A growing number of governments around the world are investigating or implementing pilots or programmes to distribute low-cost computing devices (LCCDs) for schools in their countries. The potential LCCD market is vast. According to the International Telecommunication Union (ITU), only 25 per cent of developing-country households had a computer and 20 per cent had Internet access. 1 Considering the availability of computers in educational institutions, a wide disparity exists in the ratio of computers to students. For example, across Latin America in 2010, learners-to-computer ratios in primary and secondary schools ranged from 1:1 to 1:122. 2 However, the increasing spread of mobile devices may help to improve access to educational resources. A 2011 McKinsey/GSMA study, for example, stated that “the increasing affordability of mobile devices, with entry-level feature phones costing as little as USD 20, can help m-education solutions transform education for 1.2 billion K-12 students, 160 million higher and vocational education students and many more lifelong learners around the world.” 3
This toolkit module examines the LCCD arena, analyzes costs, identifies implementation issues and reviews different countries’ experiences with LCCD programmes. The module also takes into account the increasing interest among policymakers, educators, vendors and other stakeholders in using mobile devices to achieve educational goals. Just a few years ago, the use of LCCDs in the classroom was limited to desktop and laptop computers. Now, there is emerging interest in how tablets, e-readers, smartphones and feature phones can be used in educational settings. Such devices are often less expensive and more portable than more traditional computer form factors, and they are expected to play an important role in expanding access to information and communication technologies (ICTs) among both students and educators, partly because of their increasing ubiquity. This module incorporates recent and ongoing developments in the use of such devices to enhance educational initiatives.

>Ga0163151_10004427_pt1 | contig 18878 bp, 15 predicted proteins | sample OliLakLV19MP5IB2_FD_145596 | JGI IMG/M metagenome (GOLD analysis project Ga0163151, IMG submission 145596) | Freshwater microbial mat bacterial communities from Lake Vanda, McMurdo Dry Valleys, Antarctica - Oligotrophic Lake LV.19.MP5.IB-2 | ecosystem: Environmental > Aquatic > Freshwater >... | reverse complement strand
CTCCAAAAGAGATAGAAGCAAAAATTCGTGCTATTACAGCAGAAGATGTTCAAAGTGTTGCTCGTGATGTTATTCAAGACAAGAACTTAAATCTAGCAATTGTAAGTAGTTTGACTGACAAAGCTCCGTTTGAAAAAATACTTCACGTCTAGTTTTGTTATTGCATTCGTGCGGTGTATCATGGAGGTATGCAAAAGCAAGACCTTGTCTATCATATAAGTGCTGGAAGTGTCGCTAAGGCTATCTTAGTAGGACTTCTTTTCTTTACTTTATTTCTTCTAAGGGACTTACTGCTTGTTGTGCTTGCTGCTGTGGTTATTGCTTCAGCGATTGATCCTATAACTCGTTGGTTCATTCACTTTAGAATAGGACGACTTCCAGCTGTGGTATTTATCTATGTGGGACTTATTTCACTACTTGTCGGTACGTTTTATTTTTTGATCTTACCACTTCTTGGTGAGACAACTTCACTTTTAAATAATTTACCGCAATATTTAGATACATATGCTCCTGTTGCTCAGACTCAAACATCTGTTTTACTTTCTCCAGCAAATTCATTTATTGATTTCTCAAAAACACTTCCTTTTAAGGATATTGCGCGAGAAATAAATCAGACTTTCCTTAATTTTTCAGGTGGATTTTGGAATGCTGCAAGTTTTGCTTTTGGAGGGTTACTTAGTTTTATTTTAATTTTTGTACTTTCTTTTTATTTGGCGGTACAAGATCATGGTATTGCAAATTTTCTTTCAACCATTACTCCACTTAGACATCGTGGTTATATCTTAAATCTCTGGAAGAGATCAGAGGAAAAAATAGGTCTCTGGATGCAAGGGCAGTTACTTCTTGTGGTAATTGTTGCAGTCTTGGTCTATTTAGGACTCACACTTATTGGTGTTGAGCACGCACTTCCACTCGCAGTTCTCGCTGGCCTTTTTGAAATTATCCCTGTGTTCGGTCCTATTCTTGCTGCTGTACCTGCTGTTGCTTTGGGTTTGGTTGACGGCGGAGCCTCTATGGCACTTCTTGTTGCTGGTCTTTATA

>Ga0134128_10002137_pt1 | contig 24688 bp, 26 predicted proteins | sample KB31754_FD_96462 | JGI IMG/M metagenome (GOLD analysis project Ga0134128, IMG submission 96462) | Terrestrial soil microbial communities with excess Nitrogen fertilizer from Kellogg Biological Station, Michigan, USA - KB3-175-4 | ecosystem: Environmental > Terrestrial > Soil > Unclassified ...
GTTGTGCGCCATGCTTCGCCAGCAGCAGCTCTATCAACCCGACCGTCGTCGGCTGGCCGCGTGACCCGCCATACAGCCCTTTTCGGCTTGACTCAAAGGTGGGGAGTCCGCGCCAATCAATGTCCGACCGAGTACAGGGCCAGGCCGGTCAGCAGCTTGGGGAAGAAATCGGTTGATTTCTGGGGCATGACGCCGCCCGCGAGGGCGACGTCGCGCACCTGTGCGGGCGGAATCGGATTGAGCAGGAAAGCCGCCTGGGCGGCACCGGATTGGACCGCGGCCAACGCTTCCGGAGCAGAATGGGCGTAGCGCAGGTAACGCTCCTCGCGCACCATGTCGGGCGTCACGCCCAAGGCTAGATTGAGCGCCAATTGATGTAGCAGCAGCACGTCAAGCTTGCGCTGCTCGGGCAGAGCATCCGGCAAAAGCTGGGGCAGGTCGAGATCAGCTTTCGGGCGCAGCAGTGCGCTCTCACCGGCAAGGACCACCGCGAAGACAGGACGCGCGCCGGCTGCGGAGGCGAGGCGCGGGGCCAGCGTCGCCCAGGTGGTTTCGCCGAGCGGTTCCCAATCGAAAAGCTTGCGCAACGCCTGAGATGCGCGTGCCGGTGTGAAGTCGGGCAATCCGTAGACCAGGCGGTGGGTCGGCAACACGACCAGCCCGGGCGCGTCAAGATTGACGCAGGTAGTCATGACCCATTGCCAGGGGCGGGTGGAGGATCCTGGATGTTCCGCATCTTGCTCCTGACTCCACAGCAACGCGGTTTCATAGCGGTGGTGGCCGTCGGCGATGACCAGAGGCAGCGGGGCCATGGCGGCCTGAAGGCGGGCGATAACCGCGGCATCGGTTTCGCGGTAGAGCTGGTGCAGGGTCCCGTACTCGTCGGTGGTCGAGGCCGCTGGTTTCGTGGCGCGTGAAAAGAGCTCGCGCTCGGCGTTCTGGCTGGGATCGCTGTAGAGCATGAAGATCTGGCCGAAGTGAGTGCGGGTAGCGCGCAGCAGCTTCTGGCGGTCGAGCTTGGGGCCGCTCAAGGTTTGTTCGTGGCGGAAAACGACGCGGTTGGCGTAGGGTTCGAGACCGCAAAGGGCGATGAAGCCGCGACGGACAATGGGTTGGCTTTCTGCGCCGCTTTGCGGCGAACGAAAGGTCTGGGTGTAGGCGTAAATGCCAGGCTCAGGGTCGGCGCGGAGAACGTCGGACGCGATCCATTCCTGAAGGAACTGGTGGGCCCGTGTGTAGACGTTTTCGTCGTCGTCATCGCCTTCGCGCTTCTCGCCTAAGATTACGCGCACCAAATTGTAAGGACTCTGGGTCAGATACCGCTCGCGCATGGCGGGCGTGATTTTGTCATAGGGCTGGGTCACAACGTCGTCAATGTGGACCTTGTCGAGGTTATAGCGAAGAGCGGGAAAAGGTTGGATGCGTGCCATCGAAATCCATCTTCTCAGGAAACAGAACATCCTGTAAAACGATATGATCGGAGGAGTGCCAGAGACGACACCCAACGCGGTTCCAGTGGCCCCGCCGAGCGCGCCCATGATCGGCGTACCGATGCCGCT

More specifically, Section 2 defines LCCDs and provides examples of devices that are currently being tested and deployed in school projects around the world. Section 3 identifies the various cost elements involved in LCCD deployments. In addition to the LCCD itself, there are other items that must be considered in implementing an LCCD project, including electricity, networking, software, training, transport and distribution and maintenance.
Section 4 examines implementation details such as coordinating LCCD programs and deciding which schools and students should receive LCCDs. Section 5 provides several case studies about LCCD deployments in different countries around the world. There is also a “checklist” for planning and implementation of an LCCD project.
1 ITU, “The World in 2011: ICT Facts and Figures,” available at http://www.itu.int/ITU-D/ict/facts/2011/material/ICTFactsFigures2011.pdf .
2 UNESCO, “ICT and Education in Latin America and the Caribbean: A regional analysis of ICT integration and e-readiness,” (2012), available at http://www.uis.unesco.org/Communication/Documents/ict-regional-survey-lac-2012.pdf .
3 McKinsey & Company, “Transforming learning through mEducation,” (April 2012) at 7, available at http://www.gsma.com/connectedliving/wp-content/uploads/2012/04/gsmamckinseytransforminglearningthroughmeducation.pdf .